At six in the morning on December 8th, the officers of the battalion were called to the radio room at the fort.  They were ordered to bring their tank platoons up to full strength at the perimeter of airfield.  All morning the sky was filled with American planes.  At noon, the planes landed to be refueled and the pilots went to lunch.  At 12:45, the tankers were having lunch and watched as 54 planes approached the airfield from the north.  As they watched, the saw "raindrops" falling from the planes.  When bombs began exploding, the soldiers knew the planes were Japanese.
    The tankers could do little more than watch since their weapons, except for the tanks' machine guns, were useless against planes.  After the attack, the tankers saw the damage done to the airfield.  When the Japanese were finished, there was not much left of the airfield.  The soldiers watched as the dead, dying, and wounded were hauled to the hospital on bomb racks, trucks, and anything that could carry the wounded was in use.  When the hospital filled, they watched the medics place the wounded under the building.  Many of these men had their arms and legs missing.  They remained at the airfield until December 21st, when the the company was sent north to the Lingayen Gulf support of B and C Companies.   
    The evening of April 8, 1942, Capt. Fred Bruni, HQ's commanding officer, gave his men the news of the surrender.  While informing the members of the company of the surrender, he waved his arm toward the tanks and told the men that they would no longer need them.  As he spoke, his voice choked.  He turned away from the men for a moment, and when he turned back he continued.  He next told the sergeants what they should do to disable the tanks.  During the announcement, Bruni emphasized that they all were to surrender together.   He told the soldiers to destroy their weapons and any supplies that could be used by the Japanese.  The only thing they were told not to destroy were the company's trucks.  The men waited in their bivouac until ordered to move.  Somehow, Bruni had found enough bread and pineapple juice for what he called, "Their last supper."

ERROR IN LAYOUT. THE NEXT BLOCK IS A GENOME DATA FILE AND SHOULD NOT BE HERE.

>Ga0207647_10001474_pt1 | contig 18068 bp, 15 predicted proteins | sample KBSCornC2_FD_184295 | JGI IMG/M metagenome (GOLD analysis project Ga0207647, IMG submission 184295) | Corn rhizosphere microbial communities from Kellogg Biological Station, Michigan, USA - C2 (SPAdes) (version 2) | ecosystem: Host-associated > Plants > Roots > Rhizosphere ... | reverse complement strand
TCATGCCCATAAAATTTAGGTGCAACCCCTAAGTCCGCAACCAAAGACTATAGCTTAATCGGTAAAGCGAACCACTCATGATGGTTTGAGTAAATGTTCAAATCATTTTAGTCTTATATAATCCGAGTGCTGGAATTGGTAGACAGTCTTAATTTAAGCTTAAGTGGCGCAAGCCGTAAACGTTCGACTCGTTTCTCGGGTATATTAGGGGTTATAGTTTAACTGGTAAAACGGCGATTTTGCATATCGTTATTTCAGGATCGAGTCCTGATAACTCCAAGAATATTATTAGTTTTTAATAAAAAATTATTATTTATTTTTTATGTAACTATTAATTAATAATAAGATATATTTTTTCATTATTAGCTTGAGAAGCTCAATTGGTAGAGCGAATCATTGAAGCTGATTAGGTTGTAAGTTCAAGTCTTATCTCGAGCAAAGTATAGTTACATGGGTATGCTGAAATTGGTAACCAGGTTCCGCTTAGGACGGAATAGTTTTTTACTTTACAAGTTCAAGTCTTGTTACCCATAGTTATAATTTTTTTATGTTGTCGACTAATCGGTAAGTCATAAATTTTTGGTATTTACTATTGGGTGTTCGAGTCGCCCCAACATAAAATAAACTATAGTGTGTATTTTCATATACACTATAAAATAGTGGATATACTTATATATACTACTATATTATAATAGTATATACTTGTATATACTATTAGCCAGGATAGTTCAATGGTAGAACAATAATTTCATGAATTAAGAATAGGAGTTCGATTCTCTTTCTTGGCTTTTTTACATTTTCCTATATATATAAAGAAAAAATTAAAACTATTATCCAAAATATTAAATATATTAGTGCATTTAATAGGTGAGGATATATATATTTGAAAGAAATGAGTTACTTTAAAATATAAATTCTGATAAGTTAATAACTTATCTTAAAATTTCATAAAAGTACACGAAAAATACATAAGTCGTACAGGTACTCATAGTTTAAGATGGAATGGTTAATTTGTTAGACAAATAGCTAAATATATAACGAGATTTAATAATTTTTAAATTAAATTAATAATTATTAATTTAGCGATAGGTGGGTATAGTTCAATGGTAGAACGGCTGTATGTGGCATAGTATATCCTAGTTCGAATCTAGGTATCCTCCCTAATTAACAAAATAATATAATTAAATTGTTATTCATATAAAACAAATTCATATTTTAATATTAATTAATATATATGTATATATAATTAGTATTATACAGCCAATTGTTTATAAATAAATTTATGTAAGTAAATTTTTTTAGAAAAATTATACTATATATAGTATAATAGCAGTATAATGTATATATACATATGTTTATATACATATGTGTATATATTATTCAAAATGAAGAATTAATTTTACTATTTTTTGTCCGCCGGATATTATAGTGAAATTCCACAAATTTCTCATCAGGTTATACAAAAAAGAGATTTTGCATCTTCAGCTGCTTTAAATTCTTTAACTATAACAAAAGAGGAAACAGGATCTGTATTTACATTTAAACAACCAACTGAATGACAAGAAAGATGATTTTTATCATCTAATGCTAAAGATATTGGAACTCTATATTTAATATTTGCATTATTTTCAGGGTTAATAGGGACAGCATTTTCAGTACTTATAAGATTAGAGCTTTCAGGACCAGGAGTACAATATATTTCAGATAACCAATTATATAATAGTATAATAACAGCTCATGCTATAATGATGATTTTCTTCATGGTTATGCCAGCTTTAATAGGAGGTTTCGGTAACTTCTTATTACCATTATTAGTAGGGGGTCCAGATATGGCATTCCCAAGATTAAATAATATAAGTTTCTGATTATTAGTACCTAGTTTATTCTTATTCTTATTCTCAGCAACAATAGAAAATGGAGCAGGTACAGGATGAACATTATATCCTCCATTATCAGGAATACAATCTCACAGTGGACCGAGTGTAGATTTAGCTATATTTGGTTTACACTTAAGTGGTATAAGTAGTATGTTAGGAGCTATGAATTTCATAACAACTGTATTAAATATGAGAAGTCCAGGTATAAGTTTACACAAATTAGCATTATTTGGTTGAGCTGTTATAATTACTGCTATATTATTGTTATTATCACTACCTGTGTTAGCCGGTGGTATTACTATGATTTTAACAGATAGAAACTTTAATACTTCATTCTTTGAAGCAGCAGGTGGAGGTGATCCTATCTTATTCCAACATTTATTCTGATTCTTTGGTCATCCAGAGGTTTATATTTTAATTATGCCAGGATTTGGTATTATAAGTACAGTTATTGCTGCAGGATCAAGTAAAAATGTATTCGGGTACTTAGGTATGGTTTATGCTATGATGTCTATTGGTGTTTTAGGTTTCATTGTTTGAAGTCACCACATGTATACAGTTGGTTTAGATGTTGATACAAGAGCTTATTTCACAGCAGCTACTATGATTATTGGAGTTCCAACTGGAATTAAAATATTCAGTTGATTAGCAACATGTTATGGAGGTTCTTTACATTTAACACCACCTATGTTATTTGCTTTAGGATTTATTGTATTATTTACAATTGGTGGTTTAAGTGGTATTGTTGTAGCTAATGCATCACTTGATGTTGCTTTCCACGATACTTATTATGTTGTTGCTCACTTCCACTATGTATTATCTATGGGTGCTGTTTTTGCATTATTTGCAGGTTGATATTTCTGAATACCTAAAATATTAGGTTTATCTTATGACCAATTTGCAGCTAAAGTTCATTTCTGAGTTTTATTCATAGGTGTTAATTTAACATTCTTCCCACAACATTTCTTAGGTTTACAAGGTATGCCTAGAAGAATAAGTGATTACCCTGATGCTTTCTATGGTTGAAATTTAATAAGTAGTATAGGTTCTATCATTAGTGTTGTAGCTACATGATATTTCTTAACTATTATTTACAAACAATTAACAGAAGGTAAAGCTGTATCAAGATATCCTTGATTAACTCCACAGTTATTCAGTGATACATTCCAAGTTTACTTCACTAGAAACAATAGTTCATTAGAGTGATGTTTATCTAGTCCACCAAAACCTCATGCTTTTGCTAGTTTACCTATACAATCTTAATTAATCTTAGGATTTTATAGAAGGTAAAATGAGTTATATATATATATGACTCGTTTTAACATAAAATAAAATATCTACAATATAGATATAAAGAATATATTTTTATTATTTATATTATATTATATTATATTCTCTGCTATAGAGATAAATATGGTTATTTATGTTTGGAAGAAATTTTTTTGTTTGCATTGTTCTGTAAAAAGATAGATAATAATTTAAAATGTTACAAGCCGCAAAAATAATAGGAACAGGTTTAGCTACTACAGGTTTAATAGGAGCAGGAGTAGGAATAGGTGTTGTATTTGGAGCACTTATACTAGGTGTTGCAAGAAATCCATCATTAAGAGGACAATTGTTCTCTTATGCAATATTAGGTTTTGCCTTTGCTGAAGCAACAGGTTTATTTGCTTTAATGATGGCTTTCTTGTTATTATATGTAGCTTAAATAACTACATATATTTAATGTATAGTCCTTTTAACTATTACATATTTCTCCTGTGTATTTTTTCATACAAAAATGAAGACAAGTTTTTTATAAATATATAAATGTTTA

On April 11th, the first Japanese soldiers appeared at HQ company's encampment.  Donald was now a Prisoner of War.  A Japanese officer ordered the company, with their possessions, out onto the road that ran in front of their encampment.  Once on the road, the soldiers were ordered to kneel along the sides of the road with their possessions in front of them.  As they knelt, the Japanese soldiers, who were passing them, went through their possessions and took whatever they wanted from the Americans.  They remained along the sides of the road for hours.           

    HQ Company finally boarded trucks and drove to just outside of Mariveles.  From there, they walked to Mariveles Airfield and ordered to sit.  As they sat, the POWs noticed a line of Japanese soldiers forming across from them.  They soon realized that this was a firing squad and the Japanese were going to kill them.         

    As they prepared to die, a car pulled up and a Japanese officer got out of the car and spoke to the sergeant in charge of the detail.  After talking to the sergeant, he got back in the car and drove off.  The sergeant ordered the soldiers to lower their guns.

    Emerson took part in the death march and concluded that although they were treated poorly, the Americans were treated better than the Filipinos.  He watched as Filipino prisoners were bayoneted or roughed up by the guards.  It was his belief this was done because they had chosen to fight alongside the Americans against other Asians.

    On the "Death March," the only water that Emerson and the other Prisoners Of War were allowed to drink was from the wallows of caribou or from the ditches alongside the road.   The water in the ditches often had dead soldiers floating in it.  Unlike many of the POWs, Emerson had iodine, which he had hidden during the shakedowns by the Japanese, which he used to disinfect the water and make it safe to drink. 

    When they reached San Fernando, the POWs were put in a bull pen which had been created by putting barbwire around a school yard.  They were left there for hours sitting in the sun.  At some point, the Japanese ordered them to form 100 men detachments.  When this was done, they were marched to the train station.
    At San Fernando, the POWs were packed into small wooden boxcars known as "Forty or Eights." The cars could hold forty men of eight horses, but the Japanese packed 100 men into each car and closed the doors.  Those POWs who died in the cars did not fall to the floors until the living left the cars at Capas.
  From Caps, the POWs walked the last ten miles to Camp O'Donnell.

    To get out of the camp, Emerson went out on a work detail to rebuild bridges that the retreating Filipino and American forces withdrew into the Bataan Peninsula.  The detail was under the command the Japanese engineers but the ranking American officer was Lt. Colonel Ted Wickord who had been the commanding officer of the 192nd.

     The POWs first worked at Calauan.  There the POWs were amazed by the concern shown for them by the Filipino people. The townspeople arranged for their doctor and nurses to care for the POWs and give them medication.  They also arranged for the POWs to attend a meal in their honor.